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Discussions Discussion Technology solutions for climate change
Tara V-USA, Oct. 5, 2013

Hi everyone! My name is Tara and I’m from California.

While the goal of solely relying on clean, renewable energy resources that lack carbon emissions is a noble one, the reality is that we are not able to derive all of our energy from them at the time being. One technological solution for the vast number of power plants currently burning fossil fuels and emitting a drastic amount of carbon into the air is something called carbon capture and underground storage. To put it simply, carbon capture and underground storage is the process of capturing carbon emissions from factories to send it underground in a pipe for storage in rock formations. The pipes often put the carbon over a half a mile into the ground and routine checks ensure carbon is not leaking back up into the atmosphere. While a lot of controversy surrounds this procedure, I recently read an article where Howard J. Herzog, who has headed MIT’s Carbon Capture and Sequestration Technologies Program for over twenty years argues it is a vital option for the current world.

According to the article, the factories and power plants that carbon capture and underground storage targets could almost reduce global carbon emissions in half if they all embraced it. The major argument against carbon capture and underground storage is that it is too expensive. However, according to Herzog and other researchers it is as expensive as other technologies that will likely not have the same effect it could on a large scale. Regardless, most companies will not go along with the technology at this time as building it raises the price of constructing a power plant by around 80 percent. It is a viable option though as carbon can be stored in the same formations from which it was extracted for our fossil fuels. The amount of space available for this storage is even estimated to store one to four trillion tons of carbon in the United States alone! The technology used to capture the carbon, pre-combustion, post-combustion and post-combustion in an oxygen free environment (oxyfuel) all simple in terms of using chemicals to harness the carbon. The only downside is that it decreases energy output of power plants and factories since energy must be used to gather the carbon. I think this technology overall has great potential to allow us to mitigate the speed of global warming until other technologies and solutions allowing a greater reliance on clean, renewable resources are available. Hopefully, advancements will allow the construction of these systems to become more affordable to build. In the long run, it is certainly worth it to look into making carbon capture and underground storage the norm until better solution for a cleaner future are available.

Tara V-USA
Comments (1)
  • Dimitrios Theodoridis Dimitrios Theodoridis Oct. 6, 2013
    Great Analysis, Tara. The above proposition for carbon capture and underground storage i believe is really interesting but only for temporary solution until new technology makes it more cheaper and easy for use. Also, the combination of all new technologies for carbon capture will decrease significantly CO2 emissions.

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Discussions Discussion Climate Progress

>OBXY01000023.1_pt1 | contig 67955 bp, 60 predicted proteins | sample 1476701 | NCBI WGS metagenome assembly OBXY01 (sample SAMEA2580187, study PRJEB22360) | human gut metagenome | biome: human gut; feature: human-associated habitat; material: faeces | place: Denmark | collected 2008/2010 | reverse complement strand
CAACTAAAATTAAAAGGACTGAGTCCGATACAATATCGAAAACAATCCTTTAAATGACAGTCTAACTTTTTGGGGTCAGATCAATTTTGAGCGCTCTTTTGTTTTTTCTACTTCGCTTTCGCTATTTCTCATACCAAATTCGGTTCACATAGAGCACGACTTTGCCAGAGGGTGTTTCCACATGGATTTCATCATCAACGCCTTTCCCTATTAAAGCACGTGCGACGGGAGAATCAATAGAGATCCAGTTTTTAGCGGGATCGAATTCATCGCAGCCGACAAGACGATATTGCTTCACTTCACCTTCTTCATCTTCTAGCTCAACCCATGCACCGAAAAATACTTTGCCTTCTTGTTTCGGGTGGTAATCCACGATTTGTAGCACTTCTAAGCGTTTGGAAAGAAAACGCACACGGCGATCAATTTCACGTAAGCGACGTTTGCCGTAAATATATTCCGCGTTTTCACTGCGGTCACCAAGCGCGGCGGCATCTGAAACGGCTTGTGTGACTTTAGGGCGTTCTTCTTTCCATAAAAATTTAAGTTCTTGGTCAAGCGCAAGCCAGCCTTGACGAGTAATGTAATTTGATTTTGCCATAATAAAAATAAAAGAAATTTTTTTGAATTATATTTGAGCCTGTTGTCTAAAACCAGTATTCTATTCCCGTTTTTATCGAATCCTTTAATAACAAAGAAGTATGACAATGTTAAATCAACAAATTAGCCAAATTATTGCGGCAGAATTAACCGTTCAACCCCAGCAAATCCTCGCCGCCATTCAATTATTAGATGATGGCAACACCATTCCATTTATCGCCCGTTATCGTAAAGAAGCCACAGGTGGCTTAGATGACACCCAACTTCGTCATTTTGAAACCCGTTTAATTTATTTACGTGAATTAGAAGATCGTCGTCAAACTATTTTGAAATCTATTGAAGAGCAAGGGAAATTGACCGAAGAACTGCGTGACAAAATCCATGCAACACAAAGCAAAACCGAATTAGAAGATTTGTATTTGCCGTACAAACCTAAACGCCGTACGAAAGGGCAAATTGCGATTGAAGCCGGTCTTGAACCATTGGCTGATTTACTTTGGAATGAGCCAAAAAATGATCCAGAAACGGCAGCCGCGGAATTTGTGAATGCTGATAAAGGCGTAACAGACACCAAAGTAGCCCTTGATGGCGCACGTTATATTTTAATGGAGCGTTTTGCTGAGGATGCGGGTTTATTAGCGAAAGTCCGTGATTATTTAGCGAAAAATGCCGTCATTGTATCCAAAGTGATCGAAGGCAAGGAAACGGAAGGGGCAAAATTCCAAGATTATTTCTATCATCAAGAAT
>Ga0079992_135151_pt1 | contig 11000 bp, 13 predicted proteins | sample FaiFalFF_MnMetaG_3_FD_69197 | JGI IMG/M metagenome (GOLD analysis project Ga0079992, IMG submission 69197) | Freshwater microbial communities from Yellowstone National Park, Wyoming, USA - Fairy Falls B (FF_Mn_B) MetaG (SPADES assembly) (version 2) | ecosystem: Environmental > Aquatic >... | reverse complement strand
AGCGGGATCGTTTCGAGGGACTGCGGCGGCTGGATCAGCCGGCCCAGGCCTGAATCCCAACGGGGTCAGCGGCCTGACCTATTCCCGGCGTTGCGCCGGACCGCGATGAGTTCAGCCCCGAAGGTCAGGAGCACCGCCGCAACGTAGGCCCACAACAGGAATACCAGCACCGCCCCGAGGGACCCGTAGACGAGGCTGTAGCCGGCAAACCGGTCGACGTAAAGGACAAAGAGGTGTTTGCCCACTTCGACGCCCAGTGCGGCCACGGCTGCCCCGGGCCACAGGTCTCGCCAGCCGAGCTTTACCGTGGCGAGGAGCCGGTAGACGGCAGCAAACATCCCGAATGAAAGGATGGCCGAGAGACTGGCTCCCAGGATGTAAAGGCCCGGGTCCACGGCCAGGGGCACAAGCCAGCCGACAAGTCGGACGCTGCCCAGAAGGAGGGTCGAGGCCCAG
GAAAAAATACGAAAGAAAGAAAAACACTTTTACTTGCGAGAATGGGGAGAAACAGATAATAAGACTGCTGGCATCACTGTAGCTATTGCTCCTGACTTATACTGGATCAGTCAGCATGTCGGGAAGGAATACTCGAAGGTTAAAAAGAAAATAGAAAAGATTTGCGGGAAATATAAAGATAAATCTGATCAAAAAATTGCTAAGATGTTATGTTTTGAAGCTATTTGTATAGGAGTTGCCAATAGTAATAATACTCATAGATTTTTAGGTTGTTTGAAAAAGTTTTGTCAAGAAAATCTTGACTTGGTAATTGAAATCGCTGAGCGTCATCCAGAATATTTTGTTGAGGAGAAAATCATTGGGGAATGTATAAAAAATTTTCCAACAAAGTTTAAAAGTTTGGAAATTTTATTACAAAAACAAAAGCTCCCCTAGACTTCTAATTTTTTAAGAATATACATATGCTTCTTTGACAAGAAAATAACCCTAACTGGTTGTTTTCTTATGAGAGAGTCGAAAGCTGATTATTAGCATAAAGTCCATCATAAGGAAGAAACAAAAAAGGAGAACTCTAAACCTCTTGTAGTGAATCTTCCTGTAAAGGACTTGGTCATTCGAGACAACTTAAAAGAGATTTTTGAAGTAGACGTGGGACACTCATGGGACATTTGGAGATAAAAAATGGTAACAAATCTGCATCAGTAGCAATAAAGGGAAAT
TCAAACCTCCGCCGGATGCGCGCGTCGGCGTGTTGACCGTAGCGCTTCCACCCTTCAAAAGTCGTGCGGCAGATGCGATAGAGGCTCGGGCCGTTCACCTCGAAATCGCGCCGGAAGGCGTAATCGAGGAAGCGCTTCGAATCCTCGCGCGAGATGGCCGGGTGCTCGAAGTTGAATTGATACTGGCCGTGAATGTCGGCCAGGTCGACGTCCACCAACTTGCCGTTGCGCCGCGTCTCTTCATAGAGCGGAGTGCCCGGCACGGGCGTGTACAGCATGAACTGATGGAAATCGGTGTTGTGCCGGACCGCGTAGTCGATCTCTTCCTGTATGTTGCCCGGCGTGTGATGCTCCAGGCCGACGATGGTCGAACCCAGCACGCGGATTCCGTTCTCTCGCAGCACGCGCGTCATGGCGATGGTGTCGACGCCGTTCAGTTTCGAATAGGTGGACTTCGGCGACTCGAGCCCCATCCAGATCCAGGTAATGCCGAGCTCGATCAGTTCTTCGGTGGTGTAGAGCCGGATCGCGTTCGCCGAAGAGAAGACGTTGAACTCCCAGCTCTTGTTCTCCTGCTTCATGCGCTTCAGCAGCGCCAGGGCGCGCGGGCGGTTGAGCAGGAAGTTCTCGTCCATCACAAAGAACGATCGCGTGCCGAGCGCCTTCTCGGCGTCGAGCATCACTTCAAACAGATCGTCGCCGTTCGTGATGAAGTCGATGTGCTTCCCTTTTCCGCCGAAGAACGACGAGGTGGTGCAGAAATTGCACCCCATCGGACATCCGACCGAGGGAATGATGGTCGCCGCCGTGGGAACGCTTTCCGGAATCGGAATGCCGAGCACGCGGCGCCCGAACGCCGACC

Jill Davies, April 5, 2012

6 Things You Should Know About The Value Of Renewable Energy:

1. Clean energy is competitive with other types of energy
2. Clean energy creates three times more jobs than fossil fuels
3. Clean energy improves grid reliability
4. Clean energy investment has surpassed investments in fossil fuels
5. Investments in clean energy are cost effective
6. Fossil fuels have gotten 75 times more subsidies than clean energy

Supporting details here…


Jill Davies

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Discussions Discussion The YALE forum on Climate Change & the Me…
Steurt Strickland, April 4, 2012

The Catholic Church and Climate Change:

On January 1, 1990, Pope John Paul II delivered his World Day of Peace message to Catholics around the world, and for that year’s address he lamented a “widespread destruction of the environment.” World peace, he warned, was threatened not only by arms, conflict, and injustice, but by “a lack of due respect for nature.”

John Paul II’s message on that day pointed to a worldwide ecological crisis, and while it did not mention climate change by name his references were clear. “Industrial waste, the burning of fossil fuels, unrestricted deforestation, the use of certain types of herbicides, coolants and propellants: all of these are known to harm the atmosphere and environment,” he said. “The resulting meteorological and atmospheric changes range from damage to health to the possible future submersion of low-lying lands.”

More at below link:

Steurt Strickland

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Discussions Discussion Buddhist Psychology
Janet Pearson, Dec. 27, 2011

Occupy the Climate Emergency: Buddhist Reflections on Inter-generational Justice


Since our time on this wondrous planet is brief, we must consider our responsibility to all those who will come after us, whose well-being will depend on the decisions we make today. Shall we sacrifice our children, their children and the next 50 generations for a zero-empathy corporate state? Or shall we “occupy” this climate emergency instead of denying it — until the urgent truth of our situation is acted upon?

Janet Pearson

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